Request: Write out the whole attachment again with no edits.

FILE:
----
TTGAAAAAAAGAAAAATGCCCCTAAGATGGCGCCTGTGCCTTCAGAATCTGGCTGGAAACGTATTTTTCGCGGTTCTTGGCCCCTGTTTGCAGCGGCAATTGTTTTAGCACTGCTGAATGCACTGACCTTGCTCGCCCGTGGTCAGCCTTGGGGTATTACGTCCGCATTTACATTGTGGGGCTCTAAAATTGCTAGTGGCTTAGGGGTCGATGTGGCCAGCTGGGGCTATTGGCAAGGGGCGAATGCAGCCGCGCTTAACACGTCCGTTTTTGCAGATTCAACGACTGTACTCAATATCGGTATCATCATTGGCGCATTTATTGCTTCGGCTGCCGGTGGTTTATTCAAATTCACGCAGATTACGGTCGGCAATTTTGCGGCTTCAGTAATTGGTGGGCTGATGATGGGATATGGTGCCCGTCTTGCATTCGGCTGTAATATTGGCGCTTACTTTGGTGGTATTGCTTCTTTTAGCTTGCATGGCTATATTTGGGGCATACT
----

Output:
TTGAAAAAAAGAAAAATGCCCCTAAGATGGCGCCTGTGCCTTCAGAATCTGGCTGGAAACGTATTTTTCGCGGTTCTTGGCCCCTGTTTGCAGCGGCAATTGTTTTAGCACTGCTGAATGCACTGACCTTGCTCGCCCGTGGTCAGCCTTGGGGTATTACGTCCGCATTTACATTGTGGGGCTCTAAAATTGCTAGTGGCTTAGGGGTCGATGTGGCCAGCTGGGGCTATTGGCAAGGGGCGAATGCAGCCGCGCTTAACACGTCCGTTTTTGCAGATTCAACGACTGTACTCAATATCGGTATCATCATTGGCGCATTTATTGCTTCGGCTGCCGGTGGTTTATTCAAATTCACGCAGATTACGGTCGGCAATTTTGCGGCTTCAGTAATTGGTGGGCTGATGATGGGATATGGTGCCCGTCTTGCATTCGGCTGTAATATTGGCGCTTACTTTGGTGGTATTGCTTCTTTTAGCTTGCATGGCTATATTTGGGGCATACT